Our thoughts (and yours!) on the first Cakepan Manuscript

Prepared pans

Image by Bill HR via Flickr

Most of the writers on this blog belong to a writing group that meets twice a month in the Phoenix area. Several weeks ago we decided to try a little project and each write a chapter of a new story as a collaboration. We thought it would be an education for us, and interesting for people reading the blog. We really had no idea how it would go, but there was one way to find out.

Everyone in the group has wildly different styles and backgrounds, and we all work on different types of writing. Some work on screenplays, others on poetry. We have both a pulp fiction western and a female centered romance novel currently underway. Trying to work together on a single project would be like making a salad from every item in your refrigerator: a little scary.

This is our thoughts on how it went. If you haven’t read it yet, go to the first chapter and catch up. Here is our thoughts, in the order we wrote.

We would love your input on what you liked and where we could improve next time around.

What Worked

Jeff Moriarty (Chapter One)
I loved the different styles and what they brought.
I liked that I had no idea where the story was going, even though I helped start it off.
Our different views added ideas I never would have come up with on my own.

Barbara McAllister (Chapter Two)
I enjoyed building on the ideas of others while at the same time having the freedom to take the story in any direction of choice
I loved reading the different styles. Knowing the group for an extended period of time, it was natural to guess where each of us would take the story.

Rose (Chapter Three)
Taking on a different POV which allowed me to show the presumed protagonist in an entirely new light.
Seeing how the plot was developed after doing your part was interesting, because the subsequent writers can take a very minor point and move the story in a whole different direction that never would have occurred to me.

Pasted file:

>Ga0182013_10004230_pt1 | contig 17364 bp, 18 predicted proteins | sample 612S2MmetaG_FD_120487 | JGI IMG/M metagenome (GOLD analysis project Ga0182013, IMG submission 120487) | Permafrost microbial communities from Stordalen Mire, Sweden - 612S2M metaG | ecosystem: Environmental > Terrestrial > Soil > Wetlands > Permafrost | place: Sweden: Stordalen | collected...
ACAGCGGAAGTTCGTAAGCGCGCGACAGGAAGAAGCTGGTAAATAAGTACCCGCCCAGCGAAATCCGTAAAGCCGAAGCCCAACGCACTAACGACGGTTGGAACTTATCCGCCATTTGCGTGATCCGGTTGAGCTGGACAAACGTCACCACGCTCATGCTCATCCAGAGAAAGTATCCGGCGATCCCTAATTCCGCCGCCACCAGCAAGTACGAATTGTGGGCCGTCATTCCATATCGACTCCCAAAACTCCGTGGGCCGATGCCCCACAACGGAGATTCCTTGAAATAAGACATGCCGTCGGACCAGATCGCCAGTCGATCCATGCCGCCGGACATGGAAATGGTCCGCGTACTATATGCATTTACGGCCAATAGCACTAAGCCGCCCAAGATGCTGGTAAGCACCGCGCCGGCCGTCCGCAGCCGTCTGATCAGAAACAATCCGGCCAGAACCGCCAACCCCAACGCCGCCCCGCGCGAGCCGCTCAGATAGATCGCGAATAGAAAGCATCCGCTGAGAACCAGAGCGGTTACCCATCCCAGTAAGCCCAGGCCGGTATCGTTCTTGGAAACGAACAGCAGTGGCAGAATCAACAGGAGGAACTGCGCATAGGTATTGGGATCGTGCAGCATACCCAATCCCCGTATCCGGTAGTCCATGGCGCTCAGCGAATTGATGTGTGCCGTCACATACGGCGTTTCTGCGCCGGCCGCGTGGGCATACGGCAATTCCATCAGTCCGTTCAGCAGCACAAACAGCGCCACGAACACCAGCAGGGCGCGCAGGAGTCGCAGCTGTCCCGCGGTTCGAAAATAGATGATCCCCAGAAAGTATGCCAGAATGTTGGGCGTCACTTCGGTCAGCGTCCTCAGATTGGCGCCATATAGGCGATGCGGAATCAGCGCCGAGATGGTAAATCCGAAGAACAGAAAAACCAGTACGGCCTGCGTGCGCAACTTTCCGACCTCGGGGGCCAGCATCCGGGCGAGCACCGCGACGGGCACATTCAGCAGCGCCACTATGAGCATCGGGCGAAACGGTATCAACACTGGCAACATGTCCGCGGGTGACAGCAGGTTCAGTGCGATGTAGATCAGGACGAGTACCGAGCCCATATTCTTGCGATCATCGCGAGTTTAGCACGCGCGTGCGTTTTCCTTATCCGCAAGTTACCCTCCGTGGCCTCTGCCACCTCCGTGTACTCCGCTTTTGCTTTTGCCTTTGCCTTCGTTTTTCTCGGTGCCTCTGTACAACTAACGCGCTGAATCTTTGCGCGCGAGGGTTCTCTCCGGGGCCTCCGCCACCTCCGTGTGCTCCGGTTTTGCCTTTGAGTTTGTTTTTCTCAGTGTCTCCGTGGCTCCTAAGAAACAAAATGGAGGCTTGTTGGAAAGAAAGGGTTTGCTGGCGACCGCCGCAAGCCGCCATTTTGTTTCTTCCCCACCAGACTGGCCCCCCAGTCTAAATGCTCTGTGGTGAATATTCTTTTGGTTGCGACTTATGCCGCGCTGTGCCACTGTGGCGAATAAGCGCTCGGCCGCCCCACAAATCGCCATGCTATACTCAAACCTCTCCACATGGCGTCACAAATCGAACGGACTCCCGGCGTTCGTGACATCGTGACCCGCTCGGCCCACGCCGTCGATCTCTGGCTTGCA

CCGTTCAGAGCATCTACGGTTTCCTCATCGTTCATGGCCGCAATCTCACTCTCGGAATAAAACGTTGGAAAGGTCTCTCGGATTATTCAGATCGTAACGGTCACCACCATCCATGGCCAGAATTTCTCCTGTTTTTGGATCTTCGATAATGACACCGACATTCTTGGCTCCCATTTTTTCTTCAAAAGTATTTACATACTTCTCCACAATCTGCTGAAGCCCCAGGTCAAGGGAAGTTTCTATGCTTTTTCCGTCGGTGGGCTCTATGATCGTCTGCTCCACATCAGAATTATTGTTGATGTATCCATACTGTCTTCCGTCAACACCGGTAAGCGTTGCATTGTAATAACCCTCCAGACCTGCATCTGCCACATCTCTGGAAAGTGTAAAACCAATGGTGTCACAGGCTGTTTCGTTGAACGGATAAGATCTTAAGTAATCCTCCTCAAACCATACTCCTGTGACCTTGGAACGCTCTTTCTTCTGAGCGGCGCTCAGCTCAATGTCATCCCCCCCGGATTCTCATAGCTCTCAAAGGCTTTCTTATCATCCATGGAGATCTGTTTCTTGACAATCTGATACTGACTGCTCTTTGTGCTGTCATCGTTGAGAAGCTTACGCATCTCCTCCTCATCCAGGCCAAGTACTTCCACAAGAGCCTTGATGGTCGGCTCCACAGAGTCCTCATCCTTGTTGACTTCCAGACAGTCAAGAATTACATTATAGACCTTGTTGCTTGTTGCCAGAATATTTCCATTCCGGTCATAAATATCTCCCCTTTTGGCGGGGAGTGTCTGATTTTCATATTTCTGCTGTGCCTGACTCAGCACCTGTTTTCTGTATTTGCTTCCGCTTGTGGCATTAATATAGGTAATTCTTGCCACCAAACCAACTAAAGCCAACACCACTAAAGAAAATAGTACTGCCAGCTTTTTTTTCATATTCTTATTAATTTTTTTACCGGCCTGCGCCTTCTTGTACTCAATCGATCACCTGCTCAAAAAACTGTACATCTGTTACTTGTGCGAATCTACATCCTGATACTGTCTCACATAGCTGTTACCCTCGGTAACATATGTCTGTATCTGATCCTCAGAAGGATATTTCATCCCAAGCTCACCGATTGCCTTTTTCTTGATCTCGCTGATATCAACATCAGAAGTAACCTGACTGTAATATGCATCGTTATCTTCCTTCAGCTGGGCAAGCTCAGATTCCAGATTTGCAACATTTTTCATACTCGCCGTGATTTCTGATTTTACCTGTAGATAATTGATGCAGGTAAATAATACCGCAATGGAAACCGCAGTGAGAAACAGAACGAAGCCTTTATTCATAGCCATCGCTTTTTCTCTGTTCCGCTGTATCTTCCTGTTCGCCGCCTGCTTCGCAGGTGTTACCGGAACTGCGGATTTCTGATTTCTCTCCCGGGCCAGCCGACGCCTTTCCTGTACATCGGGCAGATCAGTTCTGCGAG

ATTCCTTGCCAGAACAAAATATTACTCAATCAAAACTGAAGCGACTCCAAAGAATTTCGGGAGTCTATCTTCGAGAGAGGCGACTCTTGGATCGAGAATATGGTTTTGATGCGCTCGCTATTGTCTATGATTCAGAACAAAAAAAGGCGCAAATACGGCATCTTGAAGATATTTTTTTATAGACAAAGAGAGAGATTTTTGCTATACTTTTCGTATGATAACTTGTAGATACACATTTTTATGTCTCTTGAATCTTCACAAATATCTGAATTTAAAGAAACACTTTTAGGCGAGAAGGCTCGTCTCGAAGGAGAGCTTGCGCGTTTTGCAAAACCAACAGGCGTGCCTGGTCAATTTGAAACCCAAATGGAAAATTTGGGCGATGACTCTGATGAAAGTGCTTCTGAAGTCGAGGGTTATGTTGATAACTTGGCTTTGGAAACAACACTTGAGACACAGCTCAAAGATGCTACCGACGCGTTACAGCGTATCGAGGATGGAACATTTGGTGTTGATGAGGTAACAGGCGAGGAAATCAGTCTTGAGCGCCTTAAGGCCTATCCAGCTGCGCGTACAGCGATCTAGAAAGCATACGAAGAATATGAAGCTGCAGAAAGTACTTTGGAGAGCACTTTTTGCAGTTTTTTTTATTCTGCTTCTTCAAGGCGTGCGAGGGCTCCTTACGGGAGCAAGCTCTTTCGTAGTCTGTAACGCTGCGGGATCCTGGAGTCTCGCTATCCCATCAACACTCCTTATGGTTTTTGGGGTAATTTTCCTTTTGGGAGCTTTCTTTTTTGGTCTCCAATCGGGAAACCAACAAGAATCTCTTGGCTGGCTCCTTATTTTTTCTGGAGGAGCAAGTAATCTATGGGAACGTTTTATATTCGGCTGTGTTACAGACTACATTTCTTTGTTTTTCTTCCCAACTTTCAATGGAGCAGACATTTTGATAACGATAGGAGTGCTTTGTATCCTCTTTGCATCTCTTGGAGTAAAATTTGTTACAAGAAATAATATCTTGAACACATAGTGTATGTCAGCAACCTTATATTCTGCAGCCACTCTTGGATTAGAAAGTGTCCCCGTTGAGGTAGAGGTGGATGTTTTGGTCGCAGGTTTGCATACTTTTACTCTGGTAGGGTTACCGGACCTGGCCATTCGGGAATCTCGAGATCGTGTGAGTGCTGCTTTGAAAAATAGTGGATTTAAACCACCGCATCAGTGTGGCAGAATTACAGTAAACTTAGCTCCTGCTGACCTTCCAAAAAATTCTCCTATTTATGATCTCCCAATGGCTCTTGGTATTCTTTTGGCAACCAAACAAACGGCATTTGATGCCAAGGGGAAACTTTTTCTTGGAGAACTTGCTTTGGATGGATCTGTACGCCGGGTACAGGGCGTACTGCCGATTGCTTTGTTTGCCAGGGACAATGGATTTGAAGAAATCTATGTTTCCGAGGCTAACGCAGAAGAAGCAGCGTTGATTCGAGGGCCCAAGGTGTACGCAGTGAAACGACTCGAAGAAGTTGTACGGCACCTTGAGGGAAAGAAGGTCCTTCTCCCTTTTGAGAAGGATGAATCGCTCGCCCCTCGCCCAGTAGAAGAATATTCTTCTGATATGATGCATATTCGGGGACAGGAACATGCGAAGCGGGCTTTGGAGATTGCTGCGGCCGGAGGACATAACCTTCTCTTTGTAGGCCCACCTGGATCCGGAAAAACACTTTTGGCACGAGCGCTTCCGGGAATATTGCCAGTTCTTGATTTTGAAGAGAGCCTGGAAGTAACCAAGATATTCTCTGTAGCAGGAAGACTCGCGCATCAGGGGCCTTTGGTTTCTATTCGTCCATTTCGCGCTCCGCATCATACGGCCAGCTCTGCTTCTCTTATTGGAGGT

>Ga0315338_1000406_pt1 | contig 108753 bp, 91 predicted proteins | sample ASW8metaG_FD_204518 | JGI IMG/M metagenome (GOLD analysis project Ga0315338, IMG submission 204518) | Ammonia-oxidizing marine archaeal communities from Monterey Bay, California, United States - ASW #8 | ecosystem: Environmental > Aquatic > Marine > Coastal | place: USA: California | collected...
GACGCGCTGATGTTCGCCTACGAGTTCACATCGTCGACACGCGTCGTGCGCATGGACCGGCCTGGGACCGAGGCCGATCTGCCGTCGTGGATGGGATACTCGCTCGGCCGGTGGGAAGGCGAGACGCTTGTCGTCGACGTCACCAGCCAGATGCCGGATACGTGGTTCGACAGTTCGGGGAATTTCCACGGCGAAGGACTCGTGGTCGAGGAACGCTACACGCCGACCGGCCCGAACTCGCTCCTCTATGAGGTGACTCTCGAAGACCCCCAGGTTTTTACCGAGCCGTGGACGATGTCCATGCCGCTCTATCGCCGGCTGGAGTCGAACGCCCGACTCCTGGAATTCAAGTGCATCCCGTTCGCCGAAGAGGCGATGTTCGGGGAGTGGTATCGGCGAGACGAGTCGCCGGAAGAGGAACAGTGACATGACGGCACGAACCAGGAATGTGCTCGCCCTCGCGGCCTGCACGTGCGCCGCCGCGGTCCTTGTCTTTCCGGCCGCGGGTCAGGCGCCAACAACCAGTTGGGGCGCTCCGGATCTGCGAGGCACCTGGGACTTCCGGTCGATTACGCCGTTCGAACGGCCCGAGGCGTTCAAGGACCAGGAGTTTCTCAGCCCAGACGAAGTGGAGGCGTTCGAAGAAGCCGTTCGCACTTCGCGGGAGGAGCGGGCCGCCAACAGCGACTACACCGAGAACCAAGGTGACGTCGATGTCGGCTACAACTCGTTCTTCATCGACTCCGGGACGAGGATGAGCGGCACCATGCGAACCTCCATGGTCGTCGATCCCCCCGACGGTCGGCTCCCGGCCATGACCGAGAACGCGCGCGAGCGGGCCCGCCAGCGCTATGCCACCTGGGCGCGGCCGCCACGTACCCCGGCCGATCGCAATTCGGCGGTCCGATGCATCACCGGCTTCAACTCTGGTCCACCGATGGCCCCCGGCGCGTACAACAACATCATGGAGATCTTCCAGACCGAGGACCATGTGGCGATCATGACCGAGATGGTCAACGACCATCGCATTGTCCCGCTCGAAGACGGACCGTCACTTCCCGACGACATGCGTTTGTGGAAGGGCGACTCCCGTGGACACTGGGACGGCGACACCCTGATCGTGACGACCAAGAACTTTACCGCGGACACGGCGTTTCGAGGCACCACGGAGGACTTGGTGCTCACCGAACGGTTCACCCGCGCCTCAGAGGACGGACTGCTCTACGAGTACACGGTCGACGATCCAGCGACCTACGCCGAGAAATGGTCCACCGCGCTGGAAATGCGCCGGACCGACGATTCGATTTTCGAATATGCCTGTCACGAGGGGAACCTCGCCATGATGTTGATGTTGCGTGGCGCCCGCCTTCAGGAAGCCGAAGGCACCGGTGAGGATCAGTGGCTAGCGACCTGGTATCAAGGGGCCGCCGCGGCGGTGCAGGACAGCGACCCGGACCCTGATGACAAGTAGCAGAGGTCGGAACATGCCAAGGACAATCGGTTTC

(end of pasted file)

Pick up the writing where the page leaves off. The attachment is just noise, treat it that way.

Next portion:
Scott Shields (Chapter Four)
I knew going into the project that all of the members of our writing group had distinct writing styles, but to see them side by side made me appreciate each writer’s unique voice that much more.
I also thought it was fun to see how the story evolved from chapter to chapter.

Tim Giron (Chapter Five)
The different styles made it interesting to read, both before and after my contribution.
The discussions around the process during the writing meetings.
Everyone stayed committed to the deadline.

M. Jaynes (Chapter Six)
I too liked the blend of different styles. Each chapter brought a new, fresh perspective.
I also liked that many used the last line of the chapter before to begin the next chapter.
I like that we didn’t lose the blind date storyline completely.

Eric Bahle (Chapter Seven)
Firstly it was just fun to try something new and it’s always interesting to see how different writers come at the same project.  It’s an interesting storytelling concept and I enjoyed wondering where this one would go.  Knowing you would contribute made reading the other chapters weirdly visceral.  Like different people taking turns driving without bothering to stop the car.

What Could Improve

Jeff Moriarty
It was so free-form that it lacked some cohesion and was tough to read all the way through.
Some items changed from person to person (wine store to grocery store to bodega) which was confusing.
Huge range in the size of chapters, from very small to pretty big.

Barbara McAllister
Establish a word count goal for consistency
Agree on just 2 or 3 things that must stay with the story

Rose
The change from 3rd person point of view to 1st person point of view was jarring for the readers.

Scott Shields
The chapter lengths could be more consistent.  Likewise, the POV should be either first or third person, but not both.

Tim Giron
A few more rules so that the expectation for each writer is better defined.

M. Jaynes